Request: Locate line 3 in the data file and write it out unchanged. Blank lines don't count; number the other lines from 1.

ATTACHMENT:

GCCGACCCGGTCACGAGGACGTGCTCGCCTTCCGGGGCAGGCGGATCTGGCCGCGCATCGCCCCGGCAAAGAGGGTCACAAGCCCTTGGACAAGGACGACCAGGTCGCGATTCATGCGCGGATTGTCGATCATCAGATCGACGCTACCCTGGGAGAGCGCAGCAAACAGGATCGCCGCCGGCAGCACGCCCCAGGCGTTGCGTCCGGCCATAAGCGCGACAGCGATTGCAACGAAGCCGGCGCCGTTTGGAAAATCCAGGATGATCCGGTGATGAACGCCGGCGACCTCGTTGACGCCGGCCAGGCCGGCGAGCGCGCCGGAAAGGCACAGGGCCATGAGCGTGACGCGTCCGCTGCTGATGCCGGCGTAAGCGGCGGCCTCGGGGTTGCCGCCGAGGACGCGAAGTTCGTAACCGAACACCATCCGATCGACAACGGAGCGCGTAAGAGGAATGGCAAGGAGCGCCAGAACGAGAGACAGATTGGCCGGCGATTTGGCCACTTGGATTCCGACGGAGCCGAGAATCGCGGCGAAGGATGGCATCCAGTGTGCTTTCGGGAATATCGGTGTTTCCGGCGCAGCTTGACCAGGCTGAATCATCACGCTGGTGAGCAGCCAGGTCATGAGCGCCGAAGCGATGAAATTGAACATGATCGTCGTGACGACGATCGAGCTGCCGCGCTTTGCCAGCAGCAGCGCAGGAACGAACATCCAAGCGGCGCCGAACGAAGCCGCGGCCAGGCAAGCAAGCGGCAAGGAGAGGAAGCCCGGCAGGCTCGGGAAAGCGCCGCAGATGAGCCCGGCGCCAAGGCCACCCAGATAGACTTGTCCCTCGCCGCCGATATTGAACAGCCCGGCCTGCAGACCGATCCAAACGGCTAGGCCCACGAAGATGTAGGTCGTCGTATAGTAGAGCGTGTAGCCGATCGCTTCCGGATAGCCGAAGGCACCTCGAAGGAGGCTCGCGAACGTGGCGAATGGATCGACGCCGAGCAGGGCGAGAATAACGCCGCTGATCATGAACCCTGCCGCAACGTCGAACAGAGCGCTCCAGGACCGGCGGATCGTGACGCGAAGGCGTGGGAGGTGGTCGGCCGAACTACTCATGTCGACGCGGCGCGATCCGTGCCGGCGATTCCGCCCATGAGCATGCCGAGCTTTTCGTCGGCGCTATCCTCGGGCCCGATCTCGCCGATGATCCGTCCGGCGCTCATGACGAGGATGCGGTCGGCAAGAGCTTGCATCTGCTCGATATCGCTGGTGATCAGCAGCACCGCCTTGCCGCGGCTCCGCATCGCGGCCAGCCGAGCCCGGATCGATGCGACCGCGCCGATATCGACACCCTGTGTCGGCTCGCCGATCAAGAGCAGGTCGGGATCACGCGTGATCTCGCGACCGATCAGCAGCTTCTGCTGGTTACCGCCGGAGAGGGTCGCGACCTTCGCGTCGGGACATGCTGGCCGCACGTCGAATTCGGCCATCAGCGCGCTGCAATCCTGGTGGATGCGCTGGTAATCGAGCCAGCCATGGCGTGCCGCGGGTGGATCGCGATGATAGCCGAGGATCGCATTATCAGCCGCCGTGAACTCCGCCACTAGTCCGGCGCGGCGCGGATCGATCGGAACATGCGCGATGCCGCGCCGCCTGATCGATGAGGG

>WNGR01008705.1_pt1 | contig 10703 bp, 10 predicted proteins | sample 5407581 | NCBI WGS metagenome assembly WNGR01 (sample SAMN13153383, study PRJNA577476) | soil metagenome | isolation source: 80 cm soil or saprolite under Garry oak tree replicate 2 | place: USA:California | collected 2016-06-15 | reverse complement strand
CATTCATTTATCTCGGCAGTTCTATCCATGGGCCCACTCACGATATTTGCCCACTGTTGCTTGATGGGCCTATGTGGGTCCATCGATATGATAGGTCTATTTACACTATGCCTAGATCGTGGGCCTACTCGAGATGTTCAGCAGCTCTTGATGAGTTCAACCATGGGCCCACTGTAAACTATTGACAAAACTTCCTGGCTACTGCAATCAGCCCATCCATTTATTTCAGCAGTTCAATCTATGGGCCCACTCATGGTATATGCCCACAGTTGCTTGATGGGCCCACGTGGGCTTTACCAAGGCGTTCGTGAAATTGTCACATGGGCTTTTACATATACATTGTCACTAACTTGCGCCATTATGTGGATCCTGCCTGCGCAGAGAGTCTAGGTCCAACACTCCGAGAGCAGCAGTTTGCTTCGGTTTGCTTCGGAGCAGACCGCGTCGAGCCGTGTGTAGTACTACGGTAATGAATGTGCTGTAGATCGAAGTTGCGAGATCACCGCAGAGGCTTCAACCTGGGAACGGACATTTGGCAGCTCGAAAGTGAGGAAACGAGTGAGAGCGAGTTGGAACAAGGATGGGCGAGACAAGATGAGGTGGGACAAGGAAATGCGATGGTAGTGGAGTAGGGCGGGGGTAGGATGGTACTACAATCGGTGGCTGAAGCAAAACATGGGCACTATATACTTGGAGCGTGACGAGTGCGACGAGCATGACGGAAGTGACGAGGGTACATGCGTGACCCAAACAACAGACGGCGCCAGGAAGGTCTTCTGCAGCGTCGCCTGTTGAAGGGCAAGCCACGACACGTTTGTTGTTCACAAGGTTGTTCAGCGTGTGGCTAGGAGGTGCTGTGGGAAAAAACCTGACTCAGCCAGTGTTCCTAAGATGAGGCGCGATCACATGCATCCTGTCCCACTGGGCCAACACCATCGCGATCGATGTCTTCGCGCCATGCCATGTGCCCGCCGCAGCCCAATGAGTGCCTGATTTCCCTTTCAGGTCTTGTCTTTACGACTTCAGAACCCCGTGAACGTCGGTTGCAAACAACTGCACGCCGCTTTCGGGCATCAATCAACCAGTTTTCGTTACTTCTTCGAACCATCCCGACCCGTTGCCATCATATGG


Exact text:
CATTCATTTATCTCGGCAGTTCTATCCATGGGCCCACTCACGATATTTGCCCACTGTTGCTTGATGGGCCTATGTGGGTCCATCGATATGATAGGTCTATTTACACTATGCCTAGATCGTGGGCCTACTCGAGATGTTCAGCAGCTCTTGATGAGTTCAACCATGGGCCCACTGTAAACTATTGACAAAACTTCCTGGCTACTGCAATCAGCCCATCCATTTATTTCAGCAGTTCAATCTATGGGCCCACTCATGGTATATGCCCACAGTTGCTTGATGGGCCCACGTGGGCTTTACCAAGGCGTTCGTGAAATTGTCACATGGGCTTTTACATATACATTGTCACTAACTTGCGCCATTATGTGGATCCTGCCTGCGCAGAGAGTCTAGGTCCAACACTCCGAGAGCAGCAGTTTGCTTCGGTTTGCTTCGGAGCAGACCGCGTCGAGCCGTGTGTAGTACTACGGTAATGAATGTGCTGTAGATCGAAGTTGCGAGATCACCGCAGAGGCTTCAACCTGGGAACGGACATTTGGCAGCTCGAAAGTGAGGAAACGAGTGAGAGCGAGTTGGAACAAGGATGGGCGAGACAAGATGAGGTGGGACAAGGAAATGCGATGGTAGTGGAGTAGGGCGGGGGTAGGATGGTACTACAATCGGTGGCTGAAGCAAAACATGGGCACTATATACTTGGAGCGTGACGAGTGCGACGAGCATGACGGAAGTGACGAGGGTACATGCGTGACCCAAACAACAGACGGCGCCAGGAAGGTCTTCTGCAGCGTCGCCTGTTGAAGGGCAAGCCACGACACGTTTGTTGTTCACAAGGTTGTTCAGCGTGTGGCTAGGAGGTGCTGTGGGAAAAAACCTGACTCAGCCAGTGTTCCTAAGATGAGGCGCGATCACATGCATCCTGTCCCACTGGGCCAACACCATCGCGATCGATGTCTTCGCGCCATGCCATGTGCCCGCCGCAGCCCAATGAGTGCCTGATTTCCCTTTCAGGTCTTGTCTTTACGACTTCAGAACCCCGTGAACGTCGGTTGCAAACAACTGCACGCCGCTTTCGGGCATCAATCAACCAGTTTTCGTTACTTCTTCGAACCATCCCGACCCGTTGCCATCATATGG